No. 15




Blazing a trail to cybersecurity

  • Ene Ergma

    Member of the Riigikogu, Vice-Chairperson of the Pro Patria and Res Publica Union

In the final days of April, Estonia fell victim to large-scale, centrally coordinated cyberattacks. The target chosen for the attacks was no less and no more than the entire electronic infrastructure of the state.

Estonia’s electronic defence systems did and are doing an effective job at defending and repelling the attacks. None of the systems with key national importance (banks, state databases, state communications systems) was irreparably damaged. But since most public, government and business services in Estonia are electronic (97% of banking operations are conducted over the Internet in Estonia, and schools, defence, science, research and health care institutions and energy systems are also Internet-based, along with the government’s administrative activity and external relations etc), the attacks directly or indirectly affected the security of each and every inhabitant, company, and the existence of Estonia as a modern and open 21st century country. There is reason enough to conclude that the cyberattacks, which began concurrently with Soviet-minded mobs rampaging through Tallinn at the end of April, is no mere coincidence but rather systematic, coordinated hostile activity.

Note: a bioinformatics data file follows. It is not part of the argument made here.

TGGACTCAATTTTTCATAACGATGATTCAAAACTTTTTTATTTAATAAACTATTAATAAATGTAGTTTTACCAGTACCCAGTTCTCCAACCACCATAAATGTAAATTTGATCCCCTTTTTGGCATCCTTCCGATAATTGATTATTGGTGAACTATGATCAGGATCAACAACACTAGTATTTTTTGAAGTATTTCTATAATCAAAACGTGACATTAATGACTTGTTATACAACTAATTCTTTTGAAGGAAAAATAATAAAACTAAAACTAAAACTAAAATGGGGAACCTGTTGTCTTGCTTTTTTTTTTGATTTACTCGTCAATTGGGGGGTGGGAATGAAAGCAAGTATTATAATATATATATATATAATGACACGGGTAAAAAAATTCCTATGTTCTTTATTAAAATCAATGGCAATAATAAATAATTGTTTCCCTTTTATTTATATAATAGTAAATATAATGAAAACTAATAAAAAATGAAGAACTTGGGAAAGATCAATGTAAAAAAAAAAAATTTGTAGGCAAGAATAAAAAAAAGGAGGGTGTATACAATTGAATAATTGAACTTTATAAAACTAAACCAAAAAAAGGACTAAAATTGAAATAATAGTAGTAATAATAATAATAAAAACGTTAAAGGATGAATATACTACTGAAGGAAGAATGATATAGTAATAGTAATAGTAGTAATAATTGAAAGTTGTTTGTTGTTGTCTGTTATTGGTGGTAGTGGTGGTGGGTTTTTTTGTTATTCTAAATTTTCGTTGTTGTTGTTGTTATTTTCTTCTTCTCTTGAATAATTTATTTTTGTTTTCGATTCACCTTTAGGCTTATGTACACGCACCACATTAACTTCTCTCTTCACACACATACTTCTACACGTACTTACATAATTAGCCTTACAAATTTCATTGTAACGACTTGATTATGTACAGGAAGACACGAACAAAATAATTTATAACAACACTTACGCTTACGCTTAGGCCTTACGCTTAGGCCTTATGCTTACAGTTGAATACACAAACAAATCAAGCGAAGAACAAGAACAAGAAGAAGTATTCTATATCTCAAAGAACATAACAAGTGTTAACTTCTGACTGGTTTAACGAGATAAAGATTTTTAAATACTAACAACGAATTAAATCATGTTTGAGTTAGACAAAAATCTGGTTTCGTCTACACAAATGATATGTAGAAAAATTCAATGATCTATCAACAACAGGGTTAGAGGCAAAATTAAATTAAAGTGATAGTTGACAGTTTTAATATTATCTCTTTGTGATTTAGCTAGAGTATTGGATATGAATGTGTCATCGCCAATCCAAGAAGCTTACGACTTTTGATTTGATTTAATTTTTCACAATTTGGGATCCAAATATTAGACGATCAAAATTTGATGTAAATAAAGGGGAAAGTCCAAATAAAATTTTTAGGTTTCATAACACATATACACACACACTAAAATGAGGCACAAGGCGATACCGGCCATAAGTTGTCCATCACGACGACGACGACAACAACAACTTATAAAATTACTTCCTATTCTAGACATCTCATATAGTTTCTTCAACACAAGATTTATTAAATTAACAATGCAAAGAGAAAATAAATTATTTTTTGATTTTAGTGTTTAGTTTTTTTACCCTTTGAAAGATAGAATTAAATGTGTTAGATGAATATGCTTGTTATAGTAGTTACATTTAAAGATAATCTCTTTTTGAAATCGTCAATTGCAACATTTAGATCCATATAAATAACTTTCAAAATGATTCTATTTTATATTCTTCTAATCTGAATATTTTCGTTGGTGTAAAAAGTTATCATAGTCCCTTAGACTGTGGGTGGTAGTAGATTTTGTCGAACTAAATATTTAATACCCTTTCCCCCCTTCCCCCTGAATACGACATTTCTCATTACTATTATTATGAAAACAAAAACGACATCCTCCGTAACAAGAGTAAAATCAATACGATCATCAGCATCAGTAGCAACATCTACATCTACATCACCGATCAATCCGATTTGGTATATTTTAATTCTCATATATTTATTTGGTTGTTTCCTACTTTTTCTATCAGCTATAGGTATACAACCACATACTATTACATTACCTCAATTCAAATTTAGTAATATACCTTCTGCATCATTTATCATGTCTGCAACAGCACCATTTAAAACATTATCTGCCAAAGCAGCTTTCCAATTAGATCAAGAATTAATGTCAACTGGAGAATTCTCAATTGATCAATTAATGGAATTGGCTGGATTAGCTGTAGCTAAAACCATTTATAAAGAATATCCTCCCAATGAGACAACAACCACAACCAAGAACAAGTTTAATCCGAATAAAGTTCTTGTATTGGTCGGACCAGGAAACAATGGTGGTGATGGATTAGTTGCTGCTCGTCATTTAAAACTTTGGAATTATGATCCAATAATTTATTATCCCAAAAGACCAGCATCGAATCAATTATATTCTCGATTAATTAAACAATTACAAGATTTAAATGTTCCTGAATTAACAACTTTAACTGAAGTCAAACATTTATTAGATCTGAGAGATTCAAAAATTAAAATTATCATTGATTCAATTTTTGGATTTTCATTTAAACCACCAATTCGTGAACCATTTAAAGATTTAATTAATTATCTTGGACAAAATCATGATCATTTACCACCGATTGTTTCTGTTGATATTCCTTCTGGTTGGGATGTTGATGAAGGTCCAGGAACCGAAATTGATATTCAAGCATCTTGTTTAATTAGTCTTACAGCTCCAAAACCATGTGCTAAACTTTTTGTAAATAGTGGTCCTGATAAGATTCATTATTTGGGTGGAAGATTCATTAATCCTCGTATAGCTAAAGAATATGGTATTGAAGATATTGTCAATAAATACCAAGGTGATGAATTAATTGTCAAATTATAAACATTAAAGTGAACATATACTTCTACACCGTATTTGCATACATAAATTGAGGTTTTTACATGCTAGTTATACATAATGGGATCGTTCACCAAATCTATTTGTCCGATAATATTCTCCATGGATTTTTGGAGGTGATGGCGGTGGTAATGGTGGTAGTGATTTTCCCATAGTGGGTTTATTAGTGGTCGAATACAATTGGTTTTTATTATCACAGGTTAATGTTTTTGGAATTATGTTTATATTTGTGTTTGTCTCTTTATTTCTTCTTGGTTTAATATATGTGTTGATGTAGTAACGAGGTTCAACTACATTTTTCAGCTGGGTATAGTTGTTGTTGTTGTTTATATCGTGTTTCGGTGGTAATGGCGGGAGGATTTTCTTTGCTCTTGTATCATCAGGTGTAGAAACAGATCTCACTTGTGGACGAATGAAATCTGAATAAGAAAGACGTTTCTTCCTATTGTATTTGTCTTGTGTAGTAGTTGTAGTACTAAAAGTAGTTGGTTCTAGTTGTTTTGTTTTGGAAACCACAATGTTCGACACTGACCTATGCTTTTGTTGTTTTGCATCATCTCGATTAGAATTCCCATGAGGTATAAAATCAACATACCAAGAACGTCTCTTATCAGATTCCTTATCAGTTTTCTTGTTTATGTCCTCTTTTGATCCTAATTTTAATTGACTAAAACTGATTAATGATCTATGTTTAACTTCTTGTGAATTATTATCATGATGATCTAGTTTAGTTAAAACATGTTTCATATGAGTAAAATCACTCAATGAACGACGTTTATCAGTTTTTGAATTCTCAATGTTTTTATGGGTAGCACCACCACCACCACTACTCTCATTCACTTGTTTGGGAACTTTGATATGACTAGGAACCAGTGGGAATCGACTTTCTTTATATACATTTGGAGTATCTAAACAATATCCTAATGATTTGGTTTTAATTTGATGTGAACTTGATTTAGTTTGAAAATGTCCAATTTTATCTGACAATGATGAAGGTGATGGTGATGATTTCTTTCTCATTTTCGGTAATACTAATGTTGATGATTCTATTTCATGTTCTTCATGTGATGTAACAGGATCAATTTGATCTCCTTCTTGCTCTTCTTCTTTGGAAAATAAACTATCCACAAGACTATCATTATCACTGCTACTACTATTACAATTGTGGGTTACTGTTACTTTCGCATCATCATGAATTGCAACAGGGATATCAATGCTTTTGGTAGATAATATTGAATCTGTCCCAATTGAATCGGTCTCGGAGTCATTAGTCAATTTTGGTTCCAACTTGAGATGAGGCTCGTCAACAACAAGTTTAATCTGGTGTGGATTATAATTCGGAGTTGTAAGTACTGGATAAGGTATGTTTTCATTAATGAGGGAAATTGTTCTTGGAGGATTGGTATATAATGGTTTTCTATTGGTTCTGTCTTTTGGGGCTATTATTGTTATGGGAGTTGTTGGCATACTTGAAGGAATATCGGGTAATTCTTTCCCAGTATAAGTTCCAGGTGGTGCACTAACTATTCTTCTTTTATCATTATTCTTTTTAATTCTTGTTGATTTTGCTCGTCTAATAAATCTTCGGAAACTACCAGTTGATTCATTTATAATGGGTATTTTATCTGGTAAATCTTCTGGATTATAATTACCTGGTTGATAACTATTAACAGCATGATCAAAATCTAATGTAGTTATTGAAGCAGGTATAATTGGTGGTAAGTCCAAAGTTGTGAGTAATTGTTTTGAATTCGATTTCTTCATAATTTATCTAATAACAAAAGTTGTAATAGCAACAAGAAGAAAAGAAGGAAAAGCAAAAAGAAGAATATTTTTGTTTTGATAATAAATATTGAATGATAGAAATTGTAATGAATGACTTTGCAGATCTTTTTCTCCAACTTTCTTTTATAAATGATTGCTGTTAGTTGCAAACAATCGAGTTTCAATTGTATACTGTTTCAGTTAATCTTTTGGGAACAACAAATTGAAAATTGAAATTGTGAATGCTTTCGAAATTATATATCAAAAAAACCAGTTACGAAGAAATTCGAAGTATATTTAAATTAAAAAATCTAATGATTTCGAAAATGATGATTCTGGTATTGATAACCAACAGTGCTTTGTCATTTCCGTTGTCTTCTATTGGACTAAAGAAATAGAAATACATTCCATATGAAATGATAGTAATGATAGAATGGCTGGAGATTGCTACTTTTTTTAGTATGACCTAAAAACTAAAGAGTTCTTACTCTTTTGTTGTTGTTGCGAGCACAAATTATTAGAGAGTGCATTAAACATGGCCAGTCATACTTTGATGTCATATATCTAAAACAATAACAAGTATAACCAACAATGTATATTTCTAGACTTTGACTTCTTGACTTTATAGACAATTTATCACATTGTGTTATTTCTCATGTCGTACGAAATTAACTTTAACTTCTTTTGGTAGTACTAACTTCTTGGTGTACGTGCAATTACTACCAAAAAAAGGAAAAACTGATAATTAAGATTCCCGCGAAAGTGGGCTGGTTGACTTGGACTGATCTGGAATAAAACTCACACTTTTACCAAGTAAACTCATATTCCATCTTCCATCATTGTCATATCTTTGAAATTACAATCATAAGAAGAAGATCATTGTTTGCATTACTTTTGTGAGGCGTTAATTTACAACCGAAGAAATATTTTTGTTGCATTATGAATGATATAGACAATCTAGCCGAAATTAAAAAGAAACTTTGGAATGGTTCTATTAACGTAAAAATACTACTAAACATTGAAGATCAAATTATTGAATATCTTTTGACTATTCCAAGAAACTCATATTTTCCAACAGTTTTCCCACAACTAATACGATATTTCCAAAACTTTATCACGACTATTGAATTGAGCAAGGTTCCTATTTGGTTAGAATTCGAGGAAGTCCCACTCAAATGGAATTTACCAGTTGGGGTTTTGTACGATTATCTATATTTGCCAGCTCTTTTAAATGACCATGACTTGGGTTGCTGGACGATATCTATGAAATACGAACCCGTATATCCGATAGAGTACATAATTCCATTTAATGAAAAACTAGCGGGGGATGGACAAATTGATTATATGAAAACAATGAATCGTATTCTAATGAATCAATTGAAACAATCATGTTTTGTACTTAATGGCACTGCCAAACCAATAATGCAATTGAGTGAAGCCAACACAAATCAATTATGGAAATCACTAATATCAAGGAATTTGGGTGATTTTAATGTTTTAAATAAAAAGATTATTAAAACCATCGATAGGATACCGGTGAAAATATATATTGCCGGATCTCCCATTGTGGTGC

The cyberattacks should be seen as an extremely great clear and present danger to democracies and peoples. Unfortunately cyber-war is no longer a topic of the distant future or an interesting theoretical problem. Democracies and societies that are developing openly are in a paradoxical situation, as both the European Union and NATO lack a cyber-defence policy and lack the legal framework – international conventions and agreements – that would stipulate what could be done in actuality for practical defensive or preventive cooperation. We lack laws for prosecuting transgressors.

We must join forces in the European Union and other international organizations, including in the UN Security Council, to develop, as soon as possible, a global defensive and information security system for electronic infrastructure. This must become a foreign relations priority for the Riigikogu.

Full article in Estonian